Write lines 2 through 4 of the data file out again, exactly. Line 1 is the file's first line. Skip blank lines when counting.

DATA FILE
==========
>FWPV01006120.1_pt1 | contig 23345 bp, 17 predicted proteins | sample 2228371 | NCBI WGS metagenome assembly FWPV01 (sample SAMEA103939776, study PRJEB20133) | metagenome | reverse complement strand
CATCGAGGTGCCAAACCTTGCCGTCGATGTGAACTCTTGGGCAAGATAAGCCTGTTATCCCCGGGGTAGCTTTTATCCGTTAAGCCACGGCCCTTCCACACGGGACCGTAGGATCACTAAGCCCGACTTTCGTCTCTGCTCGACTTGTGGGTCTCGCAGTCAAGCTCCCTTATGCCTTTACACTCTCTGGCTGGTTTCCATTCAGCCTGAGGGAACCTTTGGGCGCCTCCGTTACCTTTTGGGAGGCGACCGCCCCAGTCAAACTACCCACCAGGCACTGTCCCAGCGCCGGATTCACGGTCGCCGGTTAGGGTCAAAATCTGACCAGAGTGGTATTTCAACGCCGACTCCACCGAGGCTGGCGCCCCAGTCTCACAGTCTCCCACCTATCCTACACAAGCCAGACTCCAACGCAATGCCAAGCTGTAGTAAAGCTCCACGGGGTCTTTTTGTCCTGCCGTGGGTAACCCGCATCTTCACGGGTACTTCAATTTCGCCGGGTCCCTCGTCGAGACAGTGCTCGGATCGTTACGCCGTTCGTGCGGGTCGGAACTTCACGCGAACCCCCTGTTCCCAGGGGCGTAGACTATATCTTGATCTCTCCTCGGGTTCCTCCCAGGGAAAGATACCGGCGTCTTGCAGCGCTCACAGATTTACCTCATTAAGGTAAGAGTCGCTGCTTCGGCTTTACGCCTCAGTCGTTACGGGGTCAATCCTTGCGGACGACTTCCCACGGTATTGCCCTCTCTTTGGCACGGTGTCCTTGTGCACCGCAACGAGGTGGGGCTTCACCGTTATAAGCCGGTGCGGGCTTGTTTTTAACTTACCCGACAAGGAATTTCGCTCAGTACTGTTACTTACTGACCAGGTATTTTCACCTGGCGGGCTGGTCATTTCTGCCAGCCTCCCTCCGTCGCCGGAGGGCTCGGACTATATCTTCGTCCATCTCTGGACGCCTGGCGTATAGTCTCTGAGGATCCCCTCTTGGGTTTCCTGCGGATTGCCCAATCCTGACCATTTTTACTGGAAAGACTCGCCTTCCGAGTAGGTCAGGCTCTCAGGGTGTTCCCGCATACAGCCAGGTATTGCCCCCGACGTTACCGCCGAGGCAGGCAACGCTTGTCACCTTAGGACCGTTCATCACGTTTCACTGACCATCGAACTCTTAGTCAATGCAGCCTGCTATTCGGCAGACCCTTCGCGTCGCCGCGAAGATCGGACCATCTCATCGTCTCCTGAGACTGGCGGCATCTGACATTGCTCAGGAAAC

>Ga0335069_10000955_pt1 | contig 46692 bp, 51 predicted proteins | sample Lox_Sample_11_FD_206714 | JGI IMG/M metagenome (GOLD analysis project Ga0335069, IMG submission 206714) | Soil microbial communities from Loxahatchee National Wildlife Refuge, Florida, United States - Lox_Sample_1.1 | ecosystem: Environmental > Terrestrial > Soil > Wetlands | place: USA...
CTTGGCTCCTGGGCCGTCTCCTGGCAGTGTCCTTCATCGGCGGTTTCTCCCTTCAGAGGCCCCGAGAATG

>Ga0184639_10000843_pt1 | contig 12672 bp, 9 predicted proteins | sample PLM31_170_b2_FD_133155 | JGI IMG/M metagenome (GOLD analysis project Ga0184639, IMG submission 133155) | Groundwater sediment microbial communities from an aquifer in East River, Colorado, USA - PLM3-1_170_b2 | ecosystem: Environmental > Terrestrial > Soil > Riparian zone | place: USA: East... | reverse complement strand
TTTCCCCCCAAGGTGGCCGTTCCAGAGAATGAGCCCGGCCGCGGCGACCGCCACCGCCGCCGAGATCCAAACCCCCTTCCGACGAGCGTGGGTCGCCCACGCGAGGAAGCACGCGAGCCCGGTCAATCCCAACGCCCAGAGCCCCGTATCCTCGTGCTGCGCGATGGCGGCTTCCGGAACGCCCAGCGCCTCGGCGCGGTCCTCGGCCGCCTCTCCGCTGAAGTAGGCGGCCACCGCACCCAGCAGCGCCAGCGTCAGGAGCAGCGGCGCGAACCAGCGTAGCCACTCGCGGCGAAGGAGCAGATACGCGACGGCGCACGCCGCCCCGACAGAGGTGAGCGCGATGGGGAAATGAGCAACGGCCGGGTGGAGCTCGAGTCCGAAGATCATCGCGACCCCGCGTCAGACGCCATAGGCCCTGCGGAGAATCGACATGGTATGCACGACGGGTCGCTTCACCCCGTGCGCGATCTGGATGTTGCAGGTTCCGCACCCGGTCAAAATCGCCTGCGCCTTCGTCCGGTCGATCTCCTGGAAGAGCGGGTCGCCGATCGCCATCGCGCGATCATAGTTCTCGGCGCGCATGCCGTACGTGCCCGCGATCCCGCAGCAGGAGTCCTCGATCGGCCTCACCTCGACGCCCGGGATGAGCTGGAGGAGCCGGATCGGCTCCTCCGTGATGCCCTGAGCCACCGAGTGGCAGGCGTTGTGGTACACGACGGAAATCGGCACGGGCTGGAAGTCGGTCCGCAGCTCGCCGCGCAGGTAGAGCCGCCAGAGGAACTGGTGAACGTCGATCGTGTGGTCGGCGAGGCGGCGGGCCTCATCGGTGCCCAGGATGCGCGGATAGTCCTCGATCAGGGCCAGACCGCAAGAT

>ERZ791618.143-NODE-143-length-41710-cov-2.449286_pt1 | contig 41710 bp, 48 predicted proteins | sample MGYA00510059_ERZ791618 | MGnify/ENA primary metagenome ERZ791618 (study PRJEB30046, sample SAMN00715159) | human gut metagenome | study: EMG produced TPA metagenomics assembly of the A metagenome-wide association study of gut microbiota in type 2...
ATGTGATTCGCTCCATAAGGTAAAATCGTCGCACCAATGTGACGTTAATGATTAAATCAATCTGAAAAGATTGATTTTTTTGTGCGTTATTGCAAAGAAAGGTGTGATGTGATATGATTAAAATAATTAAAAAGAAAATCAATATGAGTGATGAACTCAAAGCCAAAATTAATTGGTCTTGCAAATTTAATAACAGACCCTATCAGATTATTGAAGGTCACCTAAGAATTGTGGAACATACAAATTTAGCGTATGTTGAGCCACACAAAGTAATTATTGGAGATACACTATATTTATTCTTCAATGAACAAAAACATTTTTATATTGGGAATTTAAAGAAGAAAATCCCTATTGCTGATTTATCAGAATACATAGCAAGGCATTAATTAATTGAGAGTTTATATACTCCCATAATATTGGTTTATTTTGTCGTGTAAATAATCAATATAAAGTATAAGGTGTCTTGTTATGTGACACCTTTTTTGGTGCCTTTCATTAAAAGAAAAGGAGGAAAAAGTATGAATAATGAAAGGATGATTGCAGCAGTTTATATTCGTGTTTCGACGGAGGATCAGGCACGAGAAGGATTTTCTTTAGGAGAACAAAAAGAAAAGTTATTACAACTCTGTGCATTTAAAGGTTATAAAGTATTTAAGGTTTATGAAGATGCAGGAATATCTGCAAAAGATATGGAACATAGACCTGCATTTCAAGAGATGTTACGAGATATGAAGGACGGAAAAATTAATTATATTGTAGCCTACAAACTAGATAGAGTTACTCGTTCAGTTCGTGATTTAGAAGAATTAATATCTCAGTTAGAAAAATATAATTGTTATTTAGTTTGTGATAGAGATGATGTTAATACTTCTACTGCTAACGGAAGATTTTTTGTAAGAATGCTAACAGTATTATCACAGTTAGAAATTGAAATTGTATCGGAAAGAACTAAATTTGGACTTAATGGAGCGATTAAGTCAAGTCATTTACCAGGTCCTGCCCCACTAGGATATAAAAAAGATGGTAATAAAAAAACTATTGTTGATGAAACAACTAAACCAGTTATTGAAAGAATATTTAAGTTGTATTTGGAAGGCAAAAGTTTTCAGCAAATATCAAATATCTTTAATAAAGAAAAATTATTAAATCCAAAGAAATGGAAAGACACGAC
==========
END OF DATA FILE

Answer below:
CATCGAGGTGCCAAACCTTGCCGTCGATGTGAACTCTTGGGCAAGATAAGCCTGTTATCCCCGGGGTAGCTTTTATCCGTTAAGCCACGGCCCTTCCACACGGGACCGTAGGATCACTAAGCCCGACTTTCGTCTCTGCTCGACTTGTGGGTCTCGCAGTCAAGCTCCCTTATGCCTTTACACTCTCTGGCTGGTTTCCATTCAGCCTGAGGGAACCTTTGGGCGCCTCCGTTACCTTTTGGGAGGCGACCGCCCCAGTCAAACTACCCACCAGGCACTGTCCCAGCGCCGGATTCACGGTCGCCGGTTAGGGTCAAAATCTGACCAGAGTGGTATTTCAACGCCGACTCCACCGAGGCTGGCGCCCCAGTCTCACAGTCTCCCACCTATCCTACACAAGCCAGACTCCAACGCAATGCCAAGCTGTAGTAAAGCTCCACGGGGTCTTTTTGTCCTGCCGTGGGTAACCCGCATCTTCACGGGTACTTCAATTTCGCCGGGTCCCTCGTCGAGACAGTGCTCGGATCGTTACGCCGTTCGTGCGGGTCGGAACTTCACGCGAACCCCCTGTTCCCAGGGGCGTAGACTATATCTTGATCTCTCCTCGGGTTCCTCCCAGGGAAAGATACCGGCGTCTTGCAGCGCTCACAGATTTACCTCATTAAGGTAAGAGTCGCTGCTTCGGCTTTACGCCTCAGTCGTTACGGGGTCAATCCTTGCGGACGACTTCCCACGGTATTGCCCTCTCTTTGGCACGGTGTCCTTGTGCACCGCAACGAGGTGGGGCTTCACCGTTATAAGCCGGTGCGGGCTTGTTTTTAACTTACCCGACAAGGAATTTCGCTCAGTACTGTTACTTACTGACCAGGTATTTTCACCTGGCGGGCTGGTCATTTCTGCCAGCCTCCCTCCGTCGCCGGAGGGCTCGGACTATATCTTCGTCCATCTCTGGACGCCTGGCGTATAGTCTCTGAGGATCCCCTCTTGGGTTTCCTGCGGATTGCCCAATCCTGACCATTTTTACTGGAAAGACTCGCCTTCCGAGTAGGTCAGGCTCTCAGGGTGTTCCCGCATACAGCCAGGTATTGCCCCCGACGTTACCGCCGAGGCAGGCAACGCTTGTCACCTTAGGACCGTTCATCACGTTTCACTGACCATCGAACTCTTAGTCAATGCAGCCTGCTATTCGGCAGACCCTTCGCGTCGCCGCGAAGATCGGACCATCTCATCGTCTCCTGAGACTGGCGGCATCTGACATTGCTCAGGAAAC

>Ga0335069_10000955_pt1 | contig 46692 bp, 51 predicted proteins | sample Lox_Sample_11_FD_206714 | JGI IMG/M metagenome (GOLD analysis project Ga0335069, IMG submission 206714) | Soil microbial communities from Loxahatchee National Wildlife Refuge, Florida, United States - Lox_Sample_1.1 | ecosystem: Environmental > Terrestrial > Soil > Wetlands | place: USA...
CTTGGCTCCTGGGCCGTCTCCTGGCAGTGTCCTTCATCGGCGGTTTCTCCCTTCAGAGGCCCCGAGAATG